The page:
The apprehension of the army is warranted, as they are attacked quickly after venturing into the fold. Everything seems lost, until, suddenly, a burst of pure white light saves them.

Alina is captured by the ranking military officials and brought before the Darkling afterward, but she has no idea why, or how she is connected to that brilliant flash of light. From there, the journey follows Alina’s journey as she discovers a magic hidden deep within her.

As I said at the beginning of this article, I really loved this book. It’s in no way perfect, but I flew through it because I had to know what happened next.

There are some really enjoyable characters in this book. Alina and the Darkling are both fascinating, particular the Darkling, who is mysterious and whose motives are we are unsure of. My favorite character in the story, however, is Genya, who is such a fun, colorful character, and I hope we see more of her in the books to come.

At the same time, one of the other main characters in the novel, Alina’s childhood friend Mal, seemed very under-developed in comparison. He just didn’t seem to have much personality, although he did get better towards the very end of the novel.

The reason I couldn’t give this book five stars is that there were a couple of issues that I believe could have been handled better by Bardugo.

First, Alina changes her mind and her loyalties far too quickly, and with nearly no evidence to make the things she does a good decision. I can’t expound on this point too much without giving away spoilers, but there’s a very distinct point in the story where her loyalties change, and it’s too sudden and rash.

Second, the romantic relationship between Alina and the Darkling felt so forced that it caused me to roll my eyes a few times. I guess I understand their relationship, particularly as Alina may be drawn to the power he represents, but I still did not enjoy those parts of the book.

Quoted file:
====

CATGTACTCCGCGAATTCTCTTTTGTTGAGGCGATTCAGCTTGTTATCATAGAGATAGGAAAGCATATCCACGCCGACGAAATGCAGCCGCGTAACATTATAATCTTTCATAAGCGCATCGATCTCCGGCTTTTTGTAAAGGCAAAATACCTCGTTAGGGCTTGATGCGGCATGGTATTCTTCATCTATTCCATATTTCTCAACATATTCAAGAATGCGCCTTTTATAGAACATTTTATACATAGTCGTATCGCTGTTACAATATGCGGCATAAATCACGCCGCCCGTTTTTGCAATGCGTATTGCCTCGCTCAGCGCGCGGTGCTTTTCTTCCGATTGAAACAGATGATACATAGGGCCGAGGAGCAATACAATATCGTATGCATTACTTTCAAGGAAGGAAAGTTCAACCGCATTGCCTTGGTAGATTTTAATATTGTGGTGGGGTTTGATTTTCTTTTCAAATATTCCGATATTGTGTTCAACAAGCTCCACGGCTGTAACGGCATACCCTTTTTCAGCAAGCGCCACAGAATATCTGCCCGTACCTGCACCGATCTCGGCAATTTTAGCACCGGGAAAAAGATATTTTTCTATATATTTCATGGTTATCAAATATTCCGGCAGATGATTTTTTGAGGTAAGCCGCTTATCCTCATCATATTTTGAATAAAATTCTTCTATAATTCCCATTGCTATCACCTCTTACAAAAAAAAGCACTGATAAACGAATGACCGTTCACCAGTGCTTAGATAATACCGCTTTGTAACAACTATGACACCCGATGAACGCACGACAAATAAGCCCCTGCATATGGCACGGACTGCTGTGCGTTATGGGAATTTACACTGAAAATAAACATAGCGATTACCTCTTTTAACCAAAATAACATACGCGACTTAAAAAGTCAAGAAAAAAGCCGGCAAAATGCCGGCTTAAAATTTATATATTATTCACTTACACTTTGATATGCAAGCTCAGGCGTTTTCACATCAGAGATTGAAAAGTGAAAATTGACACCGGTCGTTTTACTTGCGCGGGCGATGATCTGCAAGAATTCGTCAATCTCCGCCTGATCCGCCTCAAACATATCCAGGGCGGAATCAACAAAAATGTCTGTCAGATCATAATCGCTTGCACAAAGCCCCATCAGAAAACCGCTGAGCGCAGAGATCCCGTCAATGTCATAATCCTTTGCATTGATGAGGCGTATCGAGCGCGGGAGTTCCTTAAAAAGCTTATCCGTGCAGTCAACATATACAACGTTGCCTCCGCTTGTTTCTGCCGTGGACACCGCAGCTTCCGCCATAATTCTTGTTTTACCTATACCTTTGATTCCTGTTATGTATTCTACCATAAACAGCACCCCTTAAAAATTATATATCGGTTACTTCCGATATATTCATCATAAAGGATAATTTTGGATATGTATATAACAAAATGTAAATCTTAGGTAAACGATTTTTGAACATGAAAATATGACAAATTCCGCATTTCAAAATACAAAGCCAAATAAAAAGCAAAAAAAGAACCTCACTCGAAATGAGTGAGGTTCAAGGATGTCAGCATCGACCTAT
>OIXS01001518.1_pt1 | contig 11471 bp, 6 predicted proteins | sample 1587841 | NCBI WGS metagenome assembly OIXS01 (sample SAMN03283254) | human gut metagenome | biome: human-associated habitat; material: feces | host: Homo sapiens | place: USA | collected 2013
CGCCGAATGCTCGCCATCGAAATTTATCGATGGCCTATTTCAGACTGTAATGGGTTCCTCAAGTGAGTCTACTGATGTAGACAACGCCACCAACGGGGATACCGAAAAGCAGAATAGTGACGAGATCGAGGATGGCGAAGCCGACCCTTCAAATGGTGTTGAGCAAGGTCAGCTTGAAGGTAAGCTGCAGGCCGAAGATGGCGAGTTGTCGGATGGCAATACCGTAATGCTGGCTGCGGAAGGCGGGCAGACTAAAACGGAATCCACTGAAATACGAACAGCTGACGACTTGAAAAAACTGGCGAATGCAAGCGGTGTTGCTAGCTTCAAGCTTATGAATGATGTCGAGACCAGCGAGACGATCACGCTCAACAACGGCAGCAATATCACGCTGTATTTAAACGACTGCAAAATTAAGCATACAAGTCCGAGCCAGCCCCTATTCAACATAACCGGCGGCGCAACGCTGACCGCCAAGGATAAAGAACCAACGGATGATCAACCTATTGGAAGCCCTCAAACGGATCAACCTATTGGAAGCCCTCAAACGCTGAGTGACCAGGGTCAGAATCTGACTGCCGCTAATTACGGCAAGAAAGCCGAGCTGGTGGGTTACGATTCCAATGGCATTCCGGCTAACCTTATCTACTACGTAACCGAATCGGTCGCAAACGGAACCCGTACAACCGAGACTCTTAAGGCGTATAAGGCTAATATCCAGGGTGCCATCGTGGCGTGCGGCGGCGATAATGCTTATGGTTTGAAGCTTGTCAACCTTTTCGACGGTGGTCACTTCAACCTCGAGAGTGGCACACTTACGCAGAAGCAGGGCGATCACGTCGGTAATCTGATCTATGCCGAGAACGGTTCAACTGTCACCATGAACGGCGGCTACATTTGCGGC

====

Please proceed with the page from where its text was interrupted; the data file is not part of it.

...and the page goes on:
Otherwise, this is a great first book in a trilogy, and I am very much looking forward to reading Siege and Storm and Ruin and Rising.

Have you read Shadow and Bone? What did you think? Let me know in the comments!

Don’t forget to follow me on social media:

Twitter | Facebook | Goodreads | Pinterest | Instagram | Amazon Wishlist

If you would like to support Read Yourself Happy, you can donate through Ko-Fi!

Once & Future by Amy Rose Capetta and Cori McCarthy – A Review


Once & Future (Once & Future #1) by Amy Rose CapettaCori McCarthy
Fantasy | Retelling | Science Fiction | Young Adult
Published by Little, Brown and Company
Released March 26, 2019
Goodreads | Amazon
Rating: 5_Star_Rating_System_4_stars

Those of us in the book community who follow countless book-centric blogs, YouTube channels, Instagram accounts, etc., need to be careful when it comes to hype and consensus. I imagine that every single one of us can name at least a handful of over-hyped books that fell flat for us. Likewise, sometimes we hear about various people not liking a particular story, which occasionally leads us to not read it.

This almost happened to me with Amy Rose Capetta and Cori McCarthy’s gender-bent, queer retelling of the King Arthur legend, Once & Future. I first heard about this book when some of the most popular Booktubers started hauling their ARCs of it, and I was immediately intrigued.